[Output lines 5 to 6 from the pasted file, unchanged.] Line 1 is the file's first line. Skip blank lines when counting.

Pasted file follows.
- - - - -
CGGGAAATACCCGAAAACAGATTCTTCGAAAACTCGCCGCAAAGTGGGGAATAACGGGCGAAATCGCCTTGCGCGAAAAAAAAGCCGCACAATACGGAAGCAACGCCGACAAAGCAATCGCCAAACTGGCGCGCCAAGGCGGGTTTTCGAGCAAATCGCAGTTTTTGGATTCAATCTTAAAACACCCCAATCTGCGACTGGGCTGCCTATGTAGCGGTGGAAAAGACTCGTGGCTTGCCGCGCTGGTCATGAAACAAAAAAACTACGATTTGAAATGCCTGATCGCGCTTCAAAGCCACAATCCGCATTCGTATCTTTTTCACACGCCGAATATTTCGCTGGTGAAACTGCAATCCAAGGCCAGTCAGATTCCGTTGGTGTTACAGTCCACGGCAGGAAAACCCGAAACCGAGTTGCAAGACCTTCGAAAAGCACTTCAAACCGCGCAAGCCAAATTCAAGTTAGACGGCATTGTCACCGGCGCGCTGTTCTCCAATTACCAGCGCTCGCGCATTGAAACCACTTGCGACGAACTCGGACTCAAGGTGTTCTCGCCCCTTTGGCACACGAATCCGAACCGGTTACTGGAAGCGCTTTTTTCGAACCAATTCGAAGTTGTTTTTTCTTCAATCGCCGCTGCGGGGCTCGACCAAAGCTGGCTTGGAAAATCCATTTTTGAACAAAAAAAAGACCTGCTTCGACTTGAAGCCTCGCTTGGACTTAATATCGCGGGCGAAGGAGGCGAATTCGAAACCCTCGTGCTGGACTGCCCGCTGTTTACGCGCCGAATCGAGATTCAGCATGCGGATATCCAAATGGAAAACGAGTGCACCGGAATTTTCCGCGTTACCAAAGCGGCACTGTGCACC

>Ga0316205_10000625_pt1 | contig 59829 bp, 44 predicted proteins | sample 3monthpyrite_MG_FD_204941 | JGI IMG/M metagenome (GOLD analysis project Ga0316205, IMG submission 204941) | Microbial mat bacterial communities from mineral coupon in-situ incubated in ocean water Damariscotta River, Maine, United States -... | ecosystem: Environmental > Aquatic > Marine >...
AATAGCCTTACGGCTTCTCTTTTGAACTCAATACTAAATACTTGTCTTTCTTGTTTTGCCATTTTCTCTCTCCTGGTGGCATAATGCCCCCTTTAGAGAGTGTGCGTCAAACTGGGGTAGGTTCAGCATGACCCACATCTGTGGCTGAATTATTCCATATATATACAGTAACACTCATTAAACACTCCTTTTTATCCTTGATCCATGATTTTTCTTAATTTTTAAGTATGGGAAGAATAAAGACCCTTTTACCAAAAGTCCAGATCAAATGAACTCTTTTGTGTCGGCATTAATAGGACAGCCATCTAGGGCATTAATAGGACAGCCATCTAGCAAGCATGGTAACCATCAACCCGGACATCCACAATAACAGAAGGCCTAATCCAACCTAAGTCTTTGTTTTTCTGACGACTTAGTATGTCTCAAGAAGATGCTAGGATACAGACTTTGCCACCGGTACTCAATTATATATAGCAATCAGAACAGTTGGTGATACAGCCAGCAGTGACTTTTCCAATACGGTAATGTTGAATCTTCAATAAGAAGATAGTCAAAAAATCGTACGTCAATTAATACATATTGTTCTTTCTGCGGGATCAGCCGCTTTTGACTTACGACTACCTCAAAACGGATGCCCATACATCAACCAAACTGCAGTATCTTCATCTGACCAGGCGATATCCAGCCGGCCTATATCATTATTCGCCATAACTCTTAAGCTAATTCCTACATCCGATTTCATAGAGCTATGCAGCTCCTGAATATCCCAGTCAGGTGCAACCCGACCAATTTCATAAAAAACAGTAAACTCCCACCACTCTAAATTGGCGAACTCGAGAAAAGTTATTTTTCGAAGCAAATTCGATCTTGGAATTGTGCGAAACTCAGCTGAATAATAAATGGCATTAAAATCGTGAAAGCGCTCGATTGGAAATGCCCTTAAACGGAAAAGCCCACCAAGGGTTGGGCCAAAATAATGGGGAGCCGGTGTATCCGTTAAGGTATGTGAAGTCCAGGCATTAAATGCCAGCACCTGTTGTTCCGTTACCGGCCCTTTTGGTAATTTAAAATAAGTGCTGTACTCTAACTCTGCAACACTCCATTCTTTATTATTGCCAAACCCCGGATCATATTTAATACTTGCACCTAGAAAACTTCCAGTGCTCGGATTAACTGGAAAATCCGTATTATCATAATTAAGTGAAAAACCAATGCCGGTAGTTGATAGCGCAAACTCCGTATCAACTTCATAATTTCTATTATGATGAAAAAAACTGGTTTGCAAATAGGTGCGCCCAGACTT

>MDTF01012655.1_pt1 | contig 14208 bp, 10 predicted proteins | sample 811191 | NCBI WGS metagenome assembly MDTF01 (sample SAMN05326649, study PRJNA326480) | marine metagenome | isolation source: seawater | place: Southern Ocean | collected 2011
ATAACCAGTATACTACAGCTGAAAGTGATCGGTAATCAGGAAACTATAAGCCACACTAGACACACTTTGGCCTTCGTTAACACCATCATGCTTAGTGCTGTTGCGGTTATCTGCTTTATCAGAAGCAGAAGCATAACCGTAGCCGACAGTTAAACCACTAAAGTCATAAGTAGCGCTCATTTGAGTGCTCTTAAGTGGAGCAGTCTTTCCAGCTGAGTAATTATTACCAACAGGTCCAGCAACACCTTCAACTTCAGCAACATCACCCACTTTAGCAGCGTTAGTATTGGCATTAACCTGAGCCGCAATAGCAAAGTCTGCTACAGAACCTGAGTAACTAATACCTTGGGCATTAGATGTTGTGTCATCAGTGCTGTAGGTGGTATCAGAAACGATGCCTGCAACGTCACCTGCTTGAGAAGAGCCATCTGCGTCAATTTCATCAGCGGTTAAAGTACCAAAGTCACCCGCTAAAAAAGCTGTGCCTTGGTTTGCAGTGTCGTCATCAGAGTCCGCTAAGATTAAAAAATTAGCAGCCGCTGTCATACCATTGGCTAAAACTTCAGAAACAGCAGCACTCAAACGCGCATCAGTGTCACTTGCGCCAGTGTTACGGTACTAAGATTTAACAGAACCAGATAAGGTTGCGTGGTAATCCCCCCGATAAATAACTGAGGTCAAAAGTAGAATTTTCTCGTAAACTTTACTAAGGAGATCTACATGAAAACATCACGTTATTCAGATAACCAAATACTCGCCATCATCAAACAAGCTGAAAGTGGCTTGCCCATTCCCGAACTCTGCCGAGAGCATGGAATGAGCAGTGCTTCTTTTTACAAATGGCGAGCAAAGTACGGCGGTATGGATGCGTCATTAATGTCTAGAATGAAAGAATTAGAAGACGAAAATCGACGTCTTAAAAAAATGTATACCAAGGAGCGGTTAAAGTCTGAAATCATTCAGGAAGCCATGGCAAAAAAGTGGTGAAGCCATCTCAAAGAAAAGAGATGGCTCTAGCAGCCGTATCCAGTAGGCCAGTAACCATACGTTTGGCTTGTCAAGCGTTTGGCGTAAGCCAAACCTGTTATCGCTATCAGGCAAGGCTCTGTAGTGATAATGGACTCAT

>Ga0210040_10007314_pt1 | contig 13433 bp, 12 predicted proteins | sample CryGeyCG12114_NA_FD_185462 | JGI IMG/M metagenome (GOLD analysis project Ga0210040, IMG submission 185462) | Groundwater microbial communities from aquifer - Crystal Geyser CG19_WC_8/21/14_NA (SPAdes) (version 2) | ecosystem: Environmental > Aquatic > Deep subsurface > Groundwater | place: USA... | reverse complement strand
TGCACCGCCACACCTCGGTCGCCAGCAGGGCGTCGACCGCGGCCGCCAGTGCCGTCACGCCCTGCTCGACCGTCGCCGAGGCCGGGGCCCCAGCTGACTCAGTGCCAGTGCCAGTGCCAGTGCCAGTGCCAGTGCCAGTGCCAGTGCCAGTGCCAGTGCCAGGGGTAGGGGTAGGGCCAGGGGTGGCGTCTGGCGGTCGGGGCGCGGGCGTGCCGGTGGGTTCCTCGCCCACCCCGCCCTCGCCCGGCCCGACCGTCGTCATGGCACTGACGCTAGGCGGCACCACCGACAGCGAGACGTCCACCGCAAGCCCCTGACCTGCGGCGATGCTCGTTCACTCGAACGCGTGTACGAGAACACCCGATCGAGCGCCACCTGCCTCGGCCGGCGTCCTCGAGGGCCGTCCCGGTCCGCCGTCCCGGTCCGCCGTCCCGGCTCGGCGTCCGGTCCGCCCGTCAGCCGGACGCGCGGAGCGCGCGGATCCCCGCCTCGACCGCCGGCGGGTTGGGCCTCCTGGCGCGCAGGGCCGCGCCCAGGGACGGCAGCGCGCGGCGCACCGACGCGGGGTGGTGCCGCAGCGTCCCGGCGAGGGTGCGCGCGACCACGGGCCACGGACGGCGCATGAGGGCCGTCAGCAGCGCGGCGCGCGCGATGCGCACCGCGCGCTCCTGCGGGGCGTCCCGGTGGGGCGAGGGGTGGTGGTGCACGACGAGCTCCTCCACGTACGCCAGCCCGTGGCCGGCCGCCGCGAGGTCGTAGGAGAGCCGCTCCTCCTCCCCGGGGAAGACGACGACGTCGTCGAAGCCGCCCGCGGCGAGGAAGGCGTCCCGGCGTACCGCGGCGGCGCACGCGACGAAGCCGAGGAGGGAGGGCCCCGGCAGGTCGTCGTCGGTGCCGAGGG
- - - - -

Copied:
ATAACCAGTATACTACAGCTGAAAGTGATCGGTAATCAGGAAACTATAAGCCACACTAGACACACTTTGGCCTTCGTTAACACCATCATGCTTAGTGCTGTTGCGGTTATCTGCTTTATCAGAAGCAGAAGCATAACCGTAGCCGACAGTTAAACCACTAAAGTCATAAGTAGCGCTCATTTGAGTGCTCTTAAGTGGAGCAGTCTTTCCAGCTGAGTAATTATTACCAACAGGTCCAGCAACACCTTCAACTTCAGCAACATCACCCACTTTAGCAGCGTTAGTATTGGCATTAACCTGAGCCGCAATAGCAAAGTCTGCTACAGAACCTGAGTAACTAATACCTTGGGCATTAGATGTTGTGTCATCAGTGCTGTAGGTGGTATCAGAAACGATGCCTGCAACGTCACCTGCTTGAGAAGAGCCATCTGCGTCAATTTCATCAGCGGTTAAAGTACCAAAGTCACCCGCTAAAAAAGCTGTGCCTTGGTTTGCAGTGTCGTCATCAGAGTCCGCTAAGATTAAAAAATTAGCAGCCGCTGTCATACCATTGGCTAAAACTTCAGAAACAGCAGCACTCAAACGCGCATCAGTGTCACTTGCGCCAGTGTTACGGTACTAAGATTTAACAGAACCAGATAAGGTTGCGTGGTAATCCCCCCGATAAATAACTGAGGTCAAAAGTAGAATTTTCTCGTAAACTTTACTAAGGAGATCTACATGAAAACATCACGTTATTCAGATAACCAAATACTCGCCATCATCAAACAAGCTGAAAGTGGCTTGCCCATTCCCGAACTCTGCCGAGAGCATGGAATGAGCAGTGCTTCTTTTTACAAATGGCGAGCAAAGTACGGCGGTATGGATGCGTCATTAATGTCTAGAATGAAAGAATTAGAAGACGAAAATCGACGTCTTAAAAAAATGTATACCAAGGAGCGGTTAAAGTCTGAAATCATTCAGGAAGCCATGGCAAAAAAGTGGTGAAGCCATCTCAAAGAAAAGAGATGGCTCTAGCAGCCGTATCCAGTAGGCCAGTAACCATACGTTTGGCTTGTCAAGCGTTTGGCGTAAGCCAAACCTGTTATCGCTATCAGGCAAGGCTCTGTAGTGATAATGGACTCAT

>Ga0210040_10007314_pt1 | contig 13433 bp, 12 predicted proteins | sample CryGeyCG12114_NA_FD_185462 | JGI IMG/M metagenome (GOLD analysis project Ga0210040, IMG submission 185462) | Groundwater microbial communities from aquifer - Crystal Geyser CG19_WC_8/21/14_NA (SPAdes) (version 2) | ecosystem: Environmental > Aquatic > Deep subsurface > Groundwater | place: USA... | reverse complement strand